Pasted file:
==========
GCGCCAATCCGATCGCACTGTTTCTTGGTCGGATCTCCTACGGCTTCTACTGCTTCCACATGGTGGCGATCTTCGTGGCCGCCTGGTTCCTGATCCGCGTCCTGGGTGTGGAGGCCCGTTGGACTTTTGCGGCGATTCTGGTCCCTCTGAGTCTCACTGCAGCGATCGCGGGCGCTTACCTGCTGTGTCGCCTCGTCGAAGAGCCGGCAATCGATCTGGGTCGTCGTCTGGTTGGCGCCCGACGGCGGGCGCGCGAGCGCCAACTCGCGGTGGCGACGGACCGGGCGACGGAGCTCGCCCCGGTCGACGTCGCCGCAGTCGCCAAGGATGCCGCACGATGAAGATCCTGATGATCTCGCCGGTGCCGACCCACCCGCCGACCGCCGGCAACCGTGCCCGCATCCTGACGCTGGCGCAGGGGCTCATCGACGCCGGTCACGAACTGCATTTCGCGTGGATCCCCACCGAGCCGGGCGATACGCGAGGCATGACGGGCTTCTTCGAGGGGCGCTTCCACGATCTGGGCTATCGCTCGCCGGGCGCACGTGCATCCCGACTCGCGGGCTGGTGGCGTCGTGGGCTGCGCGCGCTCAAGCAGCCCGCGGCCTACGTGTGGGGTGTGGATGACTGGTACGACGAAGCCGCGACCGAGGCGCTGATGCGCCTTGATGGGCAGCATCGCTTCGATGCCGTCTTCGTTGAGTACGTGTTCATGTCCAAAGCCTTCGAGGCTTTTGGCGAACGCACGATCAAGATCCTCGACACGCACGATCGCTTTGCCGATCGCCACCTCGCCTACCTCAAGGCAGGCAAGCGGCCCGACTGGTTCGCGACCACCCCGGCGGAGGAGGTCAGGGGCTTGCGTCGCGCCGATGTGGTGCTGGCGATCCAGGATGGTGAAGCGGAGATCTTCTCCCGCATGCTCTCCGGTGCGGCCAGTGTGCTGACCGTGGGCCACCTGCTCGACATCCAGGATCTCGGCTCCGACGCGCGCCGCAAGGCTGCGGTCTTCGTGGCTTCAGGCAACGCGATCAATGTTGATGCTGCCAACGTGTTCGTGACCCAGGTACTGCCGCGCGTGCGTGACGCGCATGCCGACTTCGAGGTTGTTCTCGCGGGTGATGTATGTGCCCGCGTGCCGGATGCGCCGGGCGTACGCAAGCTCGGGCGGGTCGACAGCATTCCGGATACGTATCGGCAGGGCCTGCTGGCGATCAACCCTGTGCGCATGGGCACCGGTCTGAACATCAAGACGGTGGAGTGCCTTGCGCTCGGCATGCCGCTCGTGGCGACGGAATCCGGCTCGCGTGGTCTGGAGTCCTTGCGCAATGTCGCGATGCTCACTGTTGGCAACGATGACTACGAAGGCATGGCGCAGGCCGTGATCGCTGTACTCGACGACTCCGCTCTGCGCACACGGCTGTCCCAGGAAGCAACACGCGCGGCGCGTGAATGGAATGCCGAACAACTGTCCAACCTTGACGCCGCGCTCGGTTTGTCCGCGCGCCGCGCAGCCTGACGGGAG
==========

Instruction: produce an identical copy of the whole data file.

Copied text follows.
GCGCCAATCCGATCGCACTGTTTCTTGGTCGGATCTCCTACGGCTTCTACTGCTTCCACATGGTGGCGATCTTCGTGGCCGCCTGGTTCCTGATCCGCGTCCTGGGTGTGGAGGCCCGTTGGACTTTTGCGGCGATTCTGGTCCCTCTGAGTCTCACTGCAGCGATCGCGGGCGCTTACCTGCTGTGTCGCCTCGTCGAAGAGCCGGCAATCGATCTGGGTCGTCGTCTGGTTGGCGCCCGACGGCGGGCGCGCGAGCGCCAACTCGCGGTGGCGACGGACCGGGCGACGGAGCTCGCCCCGGTCGACGTCGCCGCAGTCGCCAAGGATGCCGCACGATGAAGATCCTGATGATCTCGCCGGTGCCGACCCACCCGCCGACCGCCGGCAACCGTGCCCGCATCCTGACGCTGGCGCAGGGGCTCATCGACGCCGGTCACGAACTGCATTTCGCGTGGATCCCCACCGAGCCGGGCGATACGCGAGGCATGACGGGCTTCTTCGAGGGGCGCTTCCACGATCTGGGCTATCGCTCGCCGGGCGCACGTGCATCCCGACTCGCGGGCTGGTGGCGTCGTGGGCTGCGCGCGCTCAAGCAGCCCGCGGCCTACGTGTGGGGTGTGGATGACTGGTACGACGAAGCCGCGACCGAGGCGCTGATGCGCCTTGATGGGCAGCATCGCTTCGATGCCGTCTTCGTTGAGTACGTGTTCATGTCCAAAGCCTTCGAGGCTTTTGGCGAACGCACGATCAAGATCCTCGACACGCACGATCGCTTTGCCGATCGCCACCTCGCCTACCTCAAGGCAGGCAAGCGGCCCGACTGGTTCGCGACCACCCCGGCGGAGGAGGTCAGGGGCTTGCGTCGCGCCGATGTGGTGCTGGCGATCCAGGATGGTGAAGCGGAGATCTTCTCCCGCATGCTCTCCGGTGCGGCCAGTGTGCTGACCGTGGGCCACCTGCTCGACATCCAGGATCTCGGCTCCGACGCGCGCCGCAAGGCTGCGGTCTTCGTGGCTTCAGGCAACGCGATCAATGTTGATGCTGCCAACGTGTTCGTGACCCAGGTACTGCCGCGCGTGCGTGACGCGCATGCCGACTTCGAGGTTGTTCTCGCGGGTGATGTATGTGCCCGCGTGCCGGATGCGCCGGGCGTACGCAAGCTCGGGCGGGTCGACAGCATTCCGGATACGTATCGGCAGGGCCTGCTGGCGATCAACCCTGTGCGCATGGGCACCGGTCTGAACATCAAGACGGTGGAGTGCCTTGCGCTCGGCATGCCGCTCGTGGCGACGGAATCCGGCTCGCGTGGTCTGGAGTCCTTGCGCAATGTCGCGATGCTCACTGTTGGCAACGATGACTACGAAGGCATGGCGCAGGCCGTGATCGCTGTACTCGACGACTCCGCTCTGCGCACACGGCTGTCCCAGGAAGCAACACGCGCGGCGCGTGAATGGAATGCCGAACAACTGTCCAACCTTGACGCCGCGCTCGGTTTGTCCGCGCGCCGCGCAGCCTGACGGGAG